Now The Maker Of Nina Ricci Perfume Wants To Break The Gender Mold

Ever wonder why the people who wear the most fragrances and fashion are women but the financiers who fund the creations they display are almost universally male?

Turns out that Puig, the third-generation Spanish family with brands from Nina Ricci to John Paul Gaultier and Paco Rabanne, has been asking the same question.

Vaultier7, a new all-female investment fund management group founded by experienced deal-makers Montse Suarez and Anna Sweeting, wants to break this mold. And the company dubbed “the Richemont of Spain” is providing some of the financial backing.

Spanish treasure

Puig, which had revenues of €1.8BN ($2BN) in 2016, combines the ownership of brands such as Ricci, Gaultier, Rabanne, Caroline Herrera, Penhaligon’s and L’Artisan Parfumeur with licenses of names including Prada, Valentino and Comme des Garcons, selling its products in 150 counties.

It is investing an undisclosed amount in Vaultier7, continuing an investment strategy under chief executive Marc Puig that has seen the 103-year-old Spanish fragrance and fashion group take minority stakes in companies that it believes will help it address a changing global marketplace.

Puig has invested in EB Florals, the flower-powered fragrances and candles company of the Los Angeles celebrity florist Eric Buterbaugh, who designed the floral arrangements at events including the 18th birthday of Britain’s Princess Beatrice at Windsor Castle.

It has also taken a minority stake in Granado, the official pharmacy of the Brazilian royal family and owner of Phebo, Brazil’s first luxury perfumery brand.

A British mold-breaker

The company’s latest stake purchase is in Vaultier7, which has been founded with the specific aim of backing a new wave of challenger consumer brands in the beauty and personal care, health and wellness and lifestyle sectors.

The London-based firm claims to be the UK’s first female-led specialist investment fund dedicated to partnering high-growth category creators and disruptors in these converging industries and has raised $90M from investors including Puig, which has been identified as a strategic partner for the new outfit.

Suarez and Sweeting believe there is a gap in the market to fund businesses that have got past the start-up stage and need capital to grow and take advantage of market opportunities.

The new venture’s first fund will invest in companies with revenues of £3m to £15m, providing growth capital between £2m -£10m, with a focus on UK and Europe.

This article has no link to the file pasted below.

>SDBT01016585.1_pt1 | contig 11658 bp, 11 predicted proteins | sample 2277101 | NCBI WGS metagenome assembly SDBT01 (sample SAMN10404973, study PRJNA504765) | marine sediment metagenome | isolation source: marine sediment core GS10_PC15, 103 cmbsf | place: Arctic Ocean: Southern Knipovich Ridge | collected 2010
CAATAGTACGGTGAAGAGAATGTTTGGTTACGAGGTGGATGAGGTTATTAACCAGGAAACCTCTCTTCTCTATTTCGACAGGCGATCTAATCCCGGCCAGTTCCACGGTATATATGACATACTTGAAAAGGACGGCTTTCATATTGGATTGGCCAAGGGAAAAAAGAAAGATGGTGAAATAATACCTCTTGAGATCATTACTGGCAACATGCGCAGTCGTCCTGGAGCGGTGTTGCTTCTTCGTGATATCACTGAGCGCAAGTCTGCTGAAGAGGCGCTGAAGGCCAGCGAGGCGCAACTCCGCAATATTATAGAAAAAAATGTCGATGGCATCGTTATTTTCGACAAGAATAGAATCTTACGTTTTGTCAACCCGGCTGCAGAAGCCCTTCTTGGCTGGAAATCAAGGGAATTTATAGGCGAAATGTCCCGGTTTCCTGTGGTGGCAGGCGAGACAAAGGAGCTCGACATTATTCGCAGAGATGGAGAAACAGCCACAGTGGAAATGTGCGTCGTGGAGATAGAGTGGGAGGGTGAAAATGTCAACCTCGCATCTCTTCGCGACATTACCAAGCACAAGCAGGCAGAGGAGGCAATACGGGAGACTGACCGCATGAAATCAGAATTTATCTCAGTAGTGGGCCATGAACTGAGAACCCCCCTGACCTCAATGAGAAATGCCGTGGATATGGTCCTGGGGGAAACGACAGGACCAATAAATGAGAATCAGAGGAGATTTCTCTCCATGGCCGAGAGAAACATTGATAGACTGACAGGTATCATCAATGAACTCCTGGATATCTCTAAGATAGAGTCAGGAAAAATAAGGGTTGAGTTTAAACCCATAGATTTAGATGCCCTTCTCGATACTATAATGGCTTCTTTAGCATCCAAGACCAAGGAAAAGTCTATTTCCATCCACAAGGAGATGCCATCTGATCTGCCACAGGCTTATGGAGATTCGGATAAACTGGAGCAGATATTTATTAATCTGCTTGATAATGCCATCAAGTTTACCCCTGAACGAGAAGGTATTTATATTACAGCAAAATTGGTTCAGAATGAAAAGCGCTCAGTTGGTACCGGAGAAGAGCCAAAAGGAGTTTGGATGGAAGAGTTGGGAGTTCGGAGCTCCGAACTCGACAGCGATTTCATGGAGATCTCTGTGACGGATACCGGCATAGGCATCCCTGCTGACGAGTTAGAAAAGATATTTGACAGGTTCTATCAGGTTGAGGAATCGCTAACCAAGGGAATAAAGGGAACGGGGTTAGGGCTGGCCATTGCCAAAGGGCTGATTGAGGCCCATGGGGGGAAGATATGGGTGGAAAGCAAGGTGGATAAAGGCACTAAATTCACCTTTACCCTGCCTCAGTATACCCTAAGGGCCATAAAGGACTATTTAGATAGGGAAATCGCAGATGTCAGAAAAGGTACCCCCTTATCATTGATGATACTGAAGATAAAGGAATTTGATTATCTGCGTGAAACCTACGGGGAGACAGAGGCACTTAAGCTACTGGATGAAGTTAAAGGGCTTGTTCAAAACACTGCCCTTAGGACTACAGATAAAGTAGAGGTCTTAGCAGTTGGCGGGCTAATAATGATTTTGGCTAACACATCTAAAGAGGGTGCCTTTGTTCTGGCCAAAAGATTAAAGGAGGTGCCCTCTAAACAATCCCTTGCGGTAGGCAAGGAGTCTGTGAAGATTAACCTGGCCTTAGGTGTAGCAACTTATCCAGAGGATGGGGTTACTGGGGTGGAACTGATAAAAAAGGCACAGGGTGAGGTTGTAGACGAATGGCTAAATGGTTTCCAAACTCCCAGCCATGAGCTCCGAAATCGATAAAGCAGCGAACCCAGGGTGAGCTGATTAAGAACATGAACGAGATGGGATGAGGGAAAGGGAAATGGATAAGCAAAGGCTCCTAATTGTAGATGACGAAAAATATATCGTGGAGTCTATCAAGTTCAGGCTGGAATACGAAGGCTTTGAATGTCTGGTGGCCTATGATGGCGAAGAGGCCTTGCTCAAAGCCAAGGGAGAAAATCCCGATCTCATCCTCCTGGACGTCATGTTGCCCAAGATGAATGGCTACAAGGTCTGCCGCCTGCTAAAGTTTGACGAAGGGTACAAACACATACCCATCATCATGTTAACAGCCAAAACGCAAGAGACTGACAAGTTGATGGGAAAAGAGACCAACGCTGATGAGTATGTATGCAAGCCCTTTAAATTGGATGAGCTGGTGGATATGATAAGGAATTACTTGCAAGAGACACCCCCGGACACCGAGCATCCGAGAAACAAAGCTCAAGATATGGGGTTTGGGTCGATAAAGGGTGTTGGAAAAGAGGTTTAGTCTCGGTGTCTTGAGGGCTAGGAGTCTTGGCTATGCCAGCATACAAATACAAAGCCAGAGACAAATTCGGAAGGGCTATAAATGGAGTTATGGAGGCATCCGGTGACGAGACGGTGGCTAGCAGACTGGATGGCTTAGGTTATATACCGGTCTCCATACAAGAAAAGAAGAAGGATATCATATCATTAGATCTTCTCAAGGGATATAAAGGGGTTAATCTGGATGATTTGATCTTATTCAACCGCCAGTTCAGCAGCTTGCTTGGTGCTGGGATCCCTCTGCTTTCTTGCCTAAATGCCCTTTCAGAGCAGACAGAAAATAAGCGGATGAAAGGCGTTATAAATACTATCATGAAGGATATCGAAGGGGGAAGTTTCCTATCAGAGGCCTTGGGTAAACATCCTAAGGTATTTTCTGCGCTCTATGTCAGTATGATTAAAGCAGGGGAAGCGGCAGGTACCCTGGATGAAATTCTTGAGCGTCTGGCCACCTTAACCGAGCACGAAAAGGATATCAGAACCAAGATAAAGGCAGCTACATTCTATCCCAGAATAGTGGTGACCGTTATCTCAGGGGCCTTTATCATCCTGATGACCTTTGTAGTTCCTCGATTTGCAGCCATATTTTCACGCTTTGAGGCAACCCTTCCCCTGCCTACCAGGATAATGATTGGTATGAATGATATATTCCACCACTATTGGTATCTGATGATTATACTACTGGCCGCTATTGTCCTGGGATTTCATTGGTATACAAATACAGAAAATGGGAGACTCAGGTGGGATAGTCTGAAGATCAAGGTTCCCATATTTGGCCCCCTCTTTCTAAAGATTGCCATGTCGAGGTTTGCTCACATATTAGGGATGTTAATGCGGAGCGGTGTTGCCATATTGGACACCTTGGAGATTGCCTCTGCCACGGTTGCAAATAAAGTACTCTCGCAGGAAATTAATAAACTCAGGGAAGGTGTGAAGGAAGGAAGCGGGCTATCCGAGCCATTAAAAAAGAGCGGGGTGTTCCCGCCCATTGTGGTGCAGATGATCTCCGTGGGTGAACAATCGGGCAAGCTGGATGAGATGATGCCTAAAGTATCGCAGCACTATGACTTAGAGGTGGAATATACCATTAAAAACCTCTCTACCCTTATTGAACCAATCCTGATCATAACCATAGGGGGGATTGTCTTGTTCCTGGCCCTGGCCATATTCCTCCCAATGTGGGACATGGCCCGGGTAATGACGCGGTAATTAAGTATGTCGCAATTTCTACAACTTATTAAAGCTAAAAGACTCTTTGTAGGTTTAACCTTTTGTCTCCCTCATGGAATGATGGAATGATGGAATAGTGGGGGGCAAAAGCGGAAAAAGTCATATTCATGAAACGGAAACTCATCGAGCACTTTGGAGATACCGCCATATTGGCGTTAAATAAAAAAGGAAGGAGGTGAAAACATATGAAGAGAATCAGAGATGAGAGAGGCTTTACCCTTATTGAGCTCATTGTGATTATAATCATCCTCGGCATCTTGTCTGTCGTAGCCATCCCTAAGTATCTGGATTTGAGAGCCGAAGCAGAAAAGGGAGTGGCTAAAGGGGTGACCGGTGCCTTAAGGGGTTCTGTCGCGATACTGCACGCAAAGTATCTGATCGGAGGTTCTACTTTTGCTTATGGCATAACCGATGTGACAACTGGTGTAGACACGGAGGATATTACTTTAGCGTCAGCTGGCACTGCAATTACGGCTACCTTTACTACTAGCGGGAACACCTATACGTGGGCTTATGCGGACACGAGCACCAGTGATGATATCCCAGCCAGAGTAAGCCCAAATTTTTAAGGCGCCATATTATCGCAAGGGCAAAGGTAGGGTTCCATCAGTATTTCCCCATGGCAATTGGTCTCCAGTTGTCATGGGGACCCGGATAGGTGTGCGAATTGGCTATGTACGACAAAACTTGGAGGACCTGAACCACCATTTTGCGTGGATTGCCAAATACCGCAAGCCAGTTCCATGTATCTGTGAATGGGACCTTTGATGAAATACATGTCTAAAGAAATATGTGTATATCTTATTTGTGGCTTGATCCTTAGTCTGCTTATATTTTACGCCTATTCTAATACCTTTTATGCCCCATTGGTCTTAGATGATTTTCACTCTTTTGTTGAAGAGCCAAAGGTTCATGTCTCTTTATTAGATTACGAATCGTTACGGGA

Transformational dynamics

Vaultier7 believes its target consumer landscapes are facing unprecedented change, with evolving preferences shaped by digital commerce growth, demographic changes driven by women and millennials and shifting psychographics, with purchasing increasingly orientated around lifestyle choices, backed by the desire to live in a healthy, holistic and proactive way.

It argues that these transformational dynamics are paving the way for pioneering, focused and agile consumer brands to take on the established players that have to date dominated the market.

Suarez, who hails from Barcelona but has lived in the UK for the past 16 years, worked most recently for B&B Investment Partners, an investment fund sponsored by Walgreens Boots Alliance.

She says: “We’re looking at opportunities in the UK and Europe in companies that have already proved their concepts and are operating in beauty, personal care or health and wellness.”

Vaultier7 has already identified a number of potential investments and hopes to conclude three purchases by the end of this year,

“There’s a gap in the branded consumer space for institutional funds investing at the level that we’re investing,“ adds Sweeting, who previously founded an investment fund and worked for Linley, the British retail brand, and sees Vaultier7 as more similar to a private equity fund than venture capital.

“In the UK and Europe, growth-stage investment activity isn’t really in sync with the pace at which entrepreneurs are innovating in this sector,” she says. “There’s a clear opportunity there for us to come in and fill that funding gap.”